One of the mysteries of the universe was that the Ospreys were sent back from Coventry yesterday with nul points. They dominated play, possession and territory and yet ended up looking as if they had been hammered. As immense as the Gloucester defence was, it still didn't explain how the Welsh glitterati lacked the confidence or nous to reach a third consecutive EDF Energy Cup final.
There wasn't much guidance on the issue from their coach, Sean Holley, a stand-in successor to the eccentric but clever Lyn Jones. "All credit to Gloucester, who did a job at the breakdown," he said. "We played all the rugby but that's the way it goes sometimes. We weren't clinical enough. We're disappointed to relinquish the title. We had a lot of momentum and a lot of territory but we couldn't break down the Gloucester defence."
The Cherry-and-White line held up magnificently in an extraordinary match which was marked not only by the demise of the Ospreys but also by that of the four players who limped off with a variety of leg injuries. Mike Tindall and James Simpson-Daniel of Gloucester were receiving treatment by half-time, and for the Ospreys Gavin Henson and Ian Gough were also out of the action before the interval.
Many coaches insist that defence wins matches, and here Gloucester proved the point. Every lone raider the Ospreys produced was eventually smothered by three or four defenders. Gloucester threw a blanket over the Ricoh Arena and the Ospreys could not respond to the alarm clock.
Ryan Lamb kicked Gloucester to the final at Twickenham; his opposite number, James Hook, who must have fancied his chances of running this show, failed with two early penalty attempts and that was virtually that. The Ospreys had other penalty chances, but whether Hook didn't fancy them or his captain, Ryan Jones, thought that working the touchline was the better option was not clear. What was was that the Ospreys messed up big time and played into Gloucester's hands.
It was a day of redemption for the spring Lamb who, apart from the odd court appearance, has been confined to gambolling on the replacements' bench following the signing of the former All Black Carlos Spencer from Northampton. Spencer was cup-tied here and Lamb made the most of it. In the second minute he made the most of a lucky break when Olly Morgan, in a chip and chase, ran straight into Henson and Adam Jones and got the penalty. Lamb kicked it. He missed another on the stroke of half-time but Gloucester had the lead at 3-0.
Four minutes after the break, as the rain began to wash the statue of Lady Godiva, Lamb stroked over another penalty. While he was getting into his stride, Hook and the Ospreys were losing the plot. They lost the battle of the turnovers and, equally importantly, didn't have a shot at goal when presented with the chance to do so. They could not get a point on the board and in the modern game that amounts to a criminal offence. The Ospreys have a Heineken Cup quarter-final in Munster to come, and on this evidence you wouldn't give them a prayer.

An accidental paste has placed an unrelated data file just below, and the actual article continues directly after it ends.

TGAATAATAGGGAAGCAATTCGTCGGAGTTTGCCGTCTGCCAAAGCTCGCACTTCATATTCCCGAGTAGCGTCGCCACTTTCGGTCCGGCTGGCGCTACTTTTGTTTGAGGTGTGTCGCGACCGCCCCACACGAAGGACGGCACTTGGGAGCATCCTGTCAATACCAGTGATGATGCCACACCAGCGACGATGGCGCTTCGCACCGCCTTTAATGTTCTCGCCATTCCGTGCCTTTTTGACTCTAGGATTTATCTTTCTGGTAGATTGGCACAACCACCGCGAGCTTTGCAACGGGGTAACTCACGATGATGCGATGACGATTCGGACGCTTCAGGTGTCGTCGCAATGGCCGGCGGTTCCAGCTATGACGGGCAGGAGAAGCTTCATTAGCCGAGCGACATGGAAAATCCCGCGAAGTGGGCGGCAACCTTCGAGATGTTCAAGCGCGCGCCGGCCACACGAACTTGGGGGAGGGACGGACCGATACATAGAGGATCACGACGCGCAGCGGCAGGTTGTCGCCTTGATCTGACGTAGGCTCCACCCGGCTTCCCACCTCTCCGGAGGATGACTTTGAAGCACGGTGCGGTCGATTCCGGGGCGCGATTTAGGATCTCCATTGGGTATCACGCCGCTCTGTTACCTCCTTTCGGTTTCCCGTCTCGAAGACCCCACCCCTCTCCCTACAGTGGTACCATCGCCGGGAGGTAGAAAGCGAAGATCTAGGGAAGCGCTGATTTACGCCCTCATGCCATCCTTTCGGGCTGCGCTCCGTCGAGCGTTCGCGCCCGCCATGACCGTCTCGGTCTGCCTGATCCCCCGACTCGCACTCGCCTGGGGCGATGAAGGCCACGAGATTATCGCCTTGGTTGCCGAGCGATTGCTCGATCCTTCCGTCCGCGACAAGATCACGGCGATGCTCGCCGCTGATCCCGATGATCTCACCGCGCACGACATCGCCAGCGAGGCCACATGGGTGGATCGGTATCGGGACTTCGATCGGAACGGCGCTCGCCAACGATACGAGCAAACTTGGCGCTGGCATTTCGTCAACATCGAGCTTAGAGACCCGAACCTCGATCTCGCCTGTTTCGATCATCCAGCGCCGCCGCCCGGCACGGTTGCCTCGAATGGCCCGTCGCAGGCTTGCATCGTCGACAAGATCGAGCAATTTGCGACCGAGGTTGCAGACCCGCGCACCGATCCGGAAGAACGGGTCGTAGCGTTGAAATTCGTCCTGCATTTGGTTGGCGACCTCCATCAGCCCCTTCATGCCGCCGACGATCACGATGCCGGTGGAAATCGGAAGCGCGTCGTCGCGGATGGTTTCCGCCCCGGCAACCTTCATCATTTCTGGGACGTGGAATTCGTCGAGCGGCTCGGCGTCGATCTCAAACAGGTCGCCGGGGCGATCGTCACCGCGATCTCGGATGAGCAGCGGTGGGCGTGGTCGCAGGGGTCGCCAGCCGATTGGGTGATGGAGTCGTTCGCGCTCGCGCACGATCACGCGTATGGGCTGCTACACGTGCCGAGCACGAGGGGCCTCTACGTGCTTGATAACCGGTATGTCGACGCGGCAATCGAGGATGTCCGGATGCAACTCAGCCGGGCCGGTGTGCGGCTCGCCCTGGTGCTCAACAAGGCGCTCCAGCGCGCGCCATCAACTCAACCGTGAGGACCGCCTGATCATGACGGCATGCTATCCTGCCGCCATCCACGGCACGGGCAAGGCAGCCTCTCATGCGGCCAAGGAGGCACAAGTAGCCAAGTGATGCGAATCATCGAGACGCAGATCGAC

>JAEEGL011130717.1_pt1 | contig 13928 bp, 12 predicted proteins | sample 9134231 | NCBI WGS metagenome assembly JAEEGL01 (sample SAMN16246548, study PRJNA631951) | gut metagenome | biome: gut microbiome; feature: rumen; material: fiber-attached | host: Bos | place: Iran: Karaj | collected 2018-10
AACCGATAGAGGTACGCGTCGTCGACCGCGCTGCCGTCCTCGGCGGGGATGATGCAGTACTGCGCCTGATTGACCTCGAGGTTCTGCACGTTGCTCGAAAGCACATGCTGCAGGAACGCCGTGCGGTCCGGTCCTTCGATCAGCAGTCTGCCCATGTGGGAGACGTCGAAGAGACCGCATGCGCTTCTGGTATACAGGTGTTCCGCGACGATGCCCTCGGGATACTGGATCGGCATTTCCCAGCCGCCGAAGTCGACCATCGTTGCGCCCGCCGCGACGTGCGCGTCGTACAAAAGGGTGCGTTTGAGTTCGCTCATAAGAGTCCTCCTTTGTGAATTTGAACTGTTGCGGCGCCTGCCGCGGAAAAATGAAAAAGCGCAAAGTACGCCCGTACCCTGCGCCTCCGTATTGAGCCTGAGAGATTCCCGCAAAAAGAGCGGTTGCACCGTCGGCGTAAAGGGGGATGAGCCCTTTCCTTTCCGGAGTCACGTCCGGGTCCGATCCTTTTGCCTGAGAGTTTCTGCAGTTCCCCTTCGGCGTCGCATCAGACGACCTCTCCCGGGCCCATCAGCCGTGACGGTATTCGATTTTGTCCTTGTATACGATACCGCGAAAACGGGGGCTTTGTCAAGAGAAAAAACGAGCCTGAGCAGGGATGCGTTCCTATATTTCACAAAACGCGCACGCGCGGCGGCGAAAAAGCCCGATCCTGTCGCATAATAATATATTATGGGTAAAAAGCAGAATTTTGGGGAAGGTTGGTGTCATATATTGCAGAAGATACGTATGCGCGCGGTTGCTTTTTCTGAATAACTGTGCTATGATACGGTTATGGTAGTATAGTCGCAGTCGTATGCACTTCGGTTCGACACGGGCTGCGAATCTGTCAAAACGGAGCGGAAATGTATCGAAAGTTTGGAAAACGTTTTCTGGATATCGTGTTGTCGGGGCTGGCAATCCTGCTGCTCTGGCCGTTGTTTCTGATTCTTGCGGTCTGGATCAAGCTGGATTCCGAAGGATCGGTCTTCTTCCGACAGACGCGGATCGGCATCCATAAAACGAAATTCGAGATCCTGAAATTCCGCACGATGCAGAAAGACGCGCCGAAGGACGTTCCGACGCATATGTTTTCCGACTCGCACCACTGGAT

Lamb made it 9-0 with a drop goal (Ryan Jones, also the captain of Wales, must have thrown up after seeing what Ronan O'Gara did in Cardiff last week), and he was helped in the cause by Morgan robbing Jonathan Spratt – Henson's replacement – of a high ball.
"The drop goal was crucial," Dean Ryan, the Gloucester coach, said. "We didn't have a platform to play off and every scrum was a mess. People said we couldn't come away from home and win big games. This side is in good shape."
It wasn't just any old people who pointed the finger at Gloucester's notorious frailty when it came to putting silverware into the cupboard. Morgan, the full-back who was named man of the match, admitted that over the past three years Gloucester had been "chokers", but said that this victory had been "absolutely massive". So it had, and maybe, just maybe, the Cherry and Whites have crossed the Rubicon. At least they are three- quarters of the way there.
After bringing on some of their biggest guns for the second half, the Ospreys were still not out of it. But their self-belief appeared to evaporate and Gloucester weren't finished. Lamb kicked another penalty in the 71st minute and five minutes later came the encapsulation of the match.
Shane Williams, not for the first time, produced an electric break. His runs were about the only things that came as a shock to Gloucester's defence. He went sprinting in to the 22, from where Mike Phillips delivered a long, high pass to nobody in particular. Iain Balshaw intercepted it to run about 80 yards for the game's only try.
Gloucester: O Morgan; I Balshaw, M Tindall (capt; M Watkins, 28), A Allen, J Simpson-Daniel (O Barkley, 40); R Lamb, R Lawson; A Dickinson (C Nieto, 40), O Azam (S Lawson, 59), G Somerville, W James (M Bortolami, 67) A Brown, A Strokosch, G Delve, A Hazell (A Qera, 51).
Ospreys: G Henson (J Spratt, 37); T Bowe, S Parker, A Bishop (D Biggar, 68), S Williams; J Hook, J Nutbrown (M Phillips, 52), P James, R Hibbard (H Bennett, 57), A Jones, I Gough (A-W Jones, 25), A Lloyd (F Tiatia, 61), T Smith, R Jones (capt), M Holah.
Referee: N Owens (Wales).
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